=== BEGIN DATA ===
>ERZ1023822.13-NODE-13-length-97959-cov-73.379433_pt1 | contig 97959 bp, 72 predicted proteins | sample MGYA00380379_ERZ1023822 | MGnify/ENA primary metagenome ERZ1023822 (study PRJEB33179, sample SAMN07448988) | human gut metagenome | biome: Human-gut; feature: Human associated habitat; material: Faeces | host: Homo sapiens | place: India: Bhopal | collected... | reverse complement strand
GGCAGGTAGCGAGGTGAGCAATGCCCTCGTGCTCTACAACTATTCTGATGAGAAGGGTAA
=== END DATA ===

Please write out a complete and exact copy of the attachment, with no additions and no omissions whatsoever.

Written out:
>ERZ1023822.13-NODE-13-length-97959-cov-73.379433_pt1 | contig 97959 bp, 72 predicted proteins | sample MGYA00380379_ERZ1023822 | MGnify/ENA primary metagenome ERZ1023822 (study PRJEB33179, sample SAMN07448988) | human gut metagenome | biome: Human-gut; feature: Human associated habitat; material: Faeces | host: Homo sapiens | place: India: Bhopal | collected... | reverse complement strand
GGCAGGTAGCGAGGTGAGCAATGCCCTCGTGCTCTACAACTATTCTGATGAGAAGGGTAA